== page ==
It seems that Left Twitter does:
Michael Harrington was the chair of DSA from its founding in 1982 until his death in 1989, which is egregiously left out of this Britannica article that otherwise is a great writeup of his life and legacy. Comrades, it is foolish to try to get rid of people like this. We’re only 30,000 strong, guys. That’s nothing. Getting people in the door to hear what we have to say—that’s still our major challenge. If you are into expelling people, then I have no faith in your ability to build a meaningful movement.
Unrepentant Twitter bullies don’t have what it takes to build the a meaningfully large movement. It is okay if we disagree, even vehemently. That is part of the tradition of this organization, too. We can dislike—we may even despise—other people in DSA; we are human beings, after all. We can and should absolutely campaign against concrete actions proposed by other members if we think they are wrongheaded. But don’t let that get in the way of watering every single seed out there that’s beginning to recognize that capitalism has big problems. It makes no sense for us to be spending our energy fighting against the alleged “impure” within our ranks—people who are actively doing real work to organize in support of, say, immigrants facing real and urgent threats—when there are so many real enemies out there.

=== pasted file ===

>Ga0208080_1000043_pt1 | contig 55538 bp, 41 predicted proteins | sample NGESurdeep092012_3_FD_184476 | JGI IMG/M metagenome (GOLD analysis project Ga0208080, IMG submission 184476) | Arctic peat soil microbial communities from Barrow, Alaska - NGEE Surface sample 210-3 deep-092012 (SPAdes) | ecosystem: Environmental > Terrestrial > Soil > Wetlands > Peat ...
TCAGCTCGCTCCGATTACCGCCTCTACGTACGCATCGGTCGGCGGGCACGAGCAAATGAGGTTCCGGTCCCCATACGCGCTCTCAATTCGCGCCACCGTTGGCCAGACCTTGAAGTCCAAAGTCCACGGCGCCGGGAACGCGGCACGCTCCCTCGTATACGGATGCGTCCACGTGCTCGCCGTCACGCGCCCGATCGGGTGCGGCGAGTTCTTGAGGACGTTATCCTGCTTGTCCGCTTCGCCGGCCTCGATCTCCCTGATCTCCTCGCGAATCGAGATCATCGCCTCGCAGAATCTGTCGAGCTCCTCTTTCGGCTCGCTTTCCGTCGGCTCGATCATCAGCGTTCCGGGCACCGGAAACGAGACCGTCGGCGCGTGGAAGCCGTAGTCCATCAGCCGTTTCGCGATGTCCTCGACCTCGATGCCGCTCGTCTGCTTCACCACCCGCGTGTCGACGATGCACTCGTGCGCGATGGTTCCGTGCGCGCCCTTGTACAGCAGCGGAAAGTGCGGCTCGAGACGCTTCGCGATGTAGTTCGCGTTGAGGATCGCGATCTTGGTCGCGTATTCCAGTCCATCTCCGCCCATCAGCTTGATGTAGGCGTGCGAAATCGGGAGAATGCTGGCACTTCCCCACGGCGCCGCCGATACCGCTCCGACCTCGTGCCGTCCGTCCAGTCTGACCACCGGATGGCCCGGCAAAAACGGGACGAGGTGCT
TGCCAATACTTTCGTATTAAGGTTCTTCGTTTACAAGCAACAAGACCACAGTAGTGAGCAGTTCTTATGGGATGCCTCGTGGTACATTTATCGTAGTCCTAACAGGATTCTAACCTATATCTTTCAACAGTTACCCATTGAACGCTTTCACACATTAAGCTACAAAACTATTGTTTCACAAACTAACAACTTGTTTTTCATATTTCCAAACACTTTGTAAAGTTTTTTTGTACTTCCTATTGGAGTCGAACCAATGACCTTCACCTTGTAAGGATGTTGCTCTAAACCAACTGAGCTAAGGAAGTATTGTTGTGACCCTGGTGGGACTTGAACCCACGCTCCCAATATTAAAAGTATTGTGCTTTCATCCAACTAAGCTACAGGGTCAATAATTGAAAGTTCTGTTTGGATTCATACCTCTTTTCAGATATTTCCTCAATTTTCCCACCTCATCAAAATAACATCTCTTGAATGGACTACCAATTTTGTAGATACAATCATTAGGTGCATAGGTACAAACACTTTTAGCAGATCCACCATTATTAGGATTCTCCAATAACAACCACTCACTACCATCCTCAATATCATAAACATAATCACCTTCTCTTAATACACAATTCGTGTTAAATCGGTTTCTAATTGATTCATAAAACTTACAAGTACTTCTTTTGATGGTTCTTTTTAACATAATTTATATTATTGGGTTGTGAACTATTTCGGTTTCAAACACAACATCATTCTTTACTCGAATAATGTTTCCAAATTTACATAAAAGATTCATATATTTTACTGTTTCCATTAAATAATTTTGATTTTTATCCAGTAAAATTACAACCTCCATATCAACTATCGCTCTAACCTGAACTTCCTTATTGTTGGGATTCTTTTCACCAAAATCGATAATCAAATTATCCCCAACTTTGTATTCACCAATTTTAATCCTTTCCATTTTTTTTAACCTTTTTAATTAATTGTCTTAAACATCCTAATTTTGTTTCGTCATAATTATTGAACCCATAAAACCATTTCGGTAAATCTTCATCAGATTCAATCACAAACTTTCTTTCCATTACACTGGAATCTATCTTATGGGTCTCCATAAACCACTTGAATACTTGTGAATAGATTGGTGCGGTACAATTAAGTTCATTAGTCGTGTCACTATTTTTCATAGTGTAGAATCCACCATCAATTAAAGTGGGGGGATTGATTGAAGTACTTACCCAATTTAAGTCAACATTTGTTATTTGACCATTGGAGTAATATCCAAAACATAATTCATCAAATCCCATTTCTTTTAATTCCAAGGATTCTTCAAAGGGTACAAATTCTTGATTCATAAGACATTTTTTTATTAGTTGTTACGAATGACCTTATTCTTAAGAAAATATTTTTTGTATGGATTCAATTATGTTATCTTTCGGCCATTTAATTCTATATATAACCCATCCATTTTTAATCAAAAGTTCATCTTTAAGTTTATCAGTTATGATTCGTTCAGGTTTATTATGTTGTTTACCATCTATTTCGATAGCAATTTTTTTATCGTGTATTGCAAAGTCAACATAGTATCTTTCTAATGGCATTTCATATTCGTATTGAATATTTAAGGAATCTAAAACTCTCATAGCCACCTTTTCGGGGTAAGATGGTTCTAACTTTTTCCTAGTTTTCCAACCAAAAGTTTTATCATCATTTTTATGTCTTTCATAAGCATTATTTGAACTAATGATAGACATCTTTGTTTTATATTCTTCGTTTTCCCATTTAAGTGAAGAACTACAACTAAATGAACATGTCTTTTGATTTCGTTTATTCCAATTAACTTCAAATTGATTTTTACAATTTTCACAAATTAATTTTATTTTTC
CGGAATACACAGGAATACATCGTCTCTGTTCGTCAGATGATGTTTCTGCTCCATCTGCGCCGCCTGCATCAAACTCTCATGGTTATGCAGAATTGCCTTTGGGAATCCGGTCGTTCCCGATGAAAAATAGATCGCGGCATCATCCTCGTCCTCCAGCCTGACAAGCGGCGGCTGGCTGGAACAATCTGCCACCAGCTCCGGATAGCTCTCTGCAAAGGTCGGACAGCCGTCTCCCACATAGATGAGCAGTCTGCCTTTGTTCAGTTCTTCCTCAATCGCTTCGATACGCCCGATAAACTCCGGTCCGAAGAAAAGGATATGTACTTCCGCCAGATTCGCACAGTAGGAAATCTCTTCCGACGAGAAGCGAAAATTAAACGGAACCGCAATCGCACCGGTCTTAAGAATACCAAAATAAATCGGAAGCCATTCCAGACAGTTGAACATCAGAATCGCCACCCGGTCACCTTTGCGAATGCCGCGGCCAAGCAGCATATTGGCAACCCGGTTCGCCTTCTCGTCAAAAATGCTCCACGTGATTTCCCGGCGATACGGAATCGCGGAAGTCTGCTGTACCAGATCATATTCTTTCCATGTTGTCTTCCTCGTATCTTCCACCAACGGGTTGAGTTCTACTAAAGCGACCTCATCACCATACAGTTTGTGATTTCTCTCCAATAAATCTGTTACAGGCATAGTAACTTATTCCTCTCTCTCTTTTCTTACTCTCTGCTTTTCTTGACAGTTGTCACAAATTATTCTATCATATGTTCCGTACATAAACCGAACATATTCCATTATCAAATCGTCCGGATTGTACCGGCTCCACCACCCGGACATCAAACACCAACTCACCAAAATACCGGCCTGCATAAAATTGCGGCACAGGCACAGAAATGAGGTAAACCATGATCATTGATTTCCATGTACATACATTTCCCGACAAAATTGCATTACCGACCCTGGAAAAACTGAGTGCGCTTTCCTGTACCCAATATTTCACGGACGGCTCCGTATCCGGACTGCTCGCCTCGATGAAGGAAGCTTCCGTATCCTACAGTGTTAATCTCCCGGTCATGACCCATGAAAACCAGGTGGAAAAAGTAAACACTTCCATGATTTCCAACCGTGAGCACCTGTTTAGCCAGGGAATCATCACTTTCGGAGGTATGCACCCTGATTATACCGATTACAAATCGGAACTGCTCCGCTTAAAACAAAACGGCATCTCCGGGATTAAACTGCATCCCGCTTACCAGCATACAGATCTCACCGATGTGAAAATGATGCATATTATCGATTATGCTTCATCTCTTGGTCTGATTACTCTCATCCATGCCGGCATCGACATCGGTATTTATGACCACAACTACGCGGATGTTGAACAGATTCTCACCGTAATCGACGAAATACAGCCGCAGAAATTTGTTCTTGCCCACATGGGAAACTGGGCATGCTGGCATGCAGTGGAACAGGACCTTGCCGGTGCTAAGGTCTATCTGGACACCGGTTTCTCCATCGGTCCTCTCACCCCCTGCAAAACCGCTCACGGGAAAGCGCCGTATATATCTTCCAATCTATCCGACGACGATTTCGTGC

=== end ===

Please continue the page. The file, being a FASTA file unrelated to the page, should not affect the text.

And recognize that others are looking at you on social media, and they are opting out. If that’s what it takes to be a socialist, then I guess I’m not a socialist, they think. I guess they’d probably find something wrong with me, too.
DSA has always had a culture that welcomes those people in the door, talks to them, listens to them, and gives them a safe space to think and develop politically. If we lose that, then we lose our most important asset.
The last word goes to Austin DSA Chair Châu Ngô and the statement she released on Fetonte’s leaving DSA:
This is a chaotic time for our membership not only here in Austin, but around the state and the nation. And as painful as it is, we have to directly confront the reality we find ourselves in and the continuing aftermath of the struggles and controversies of the last month.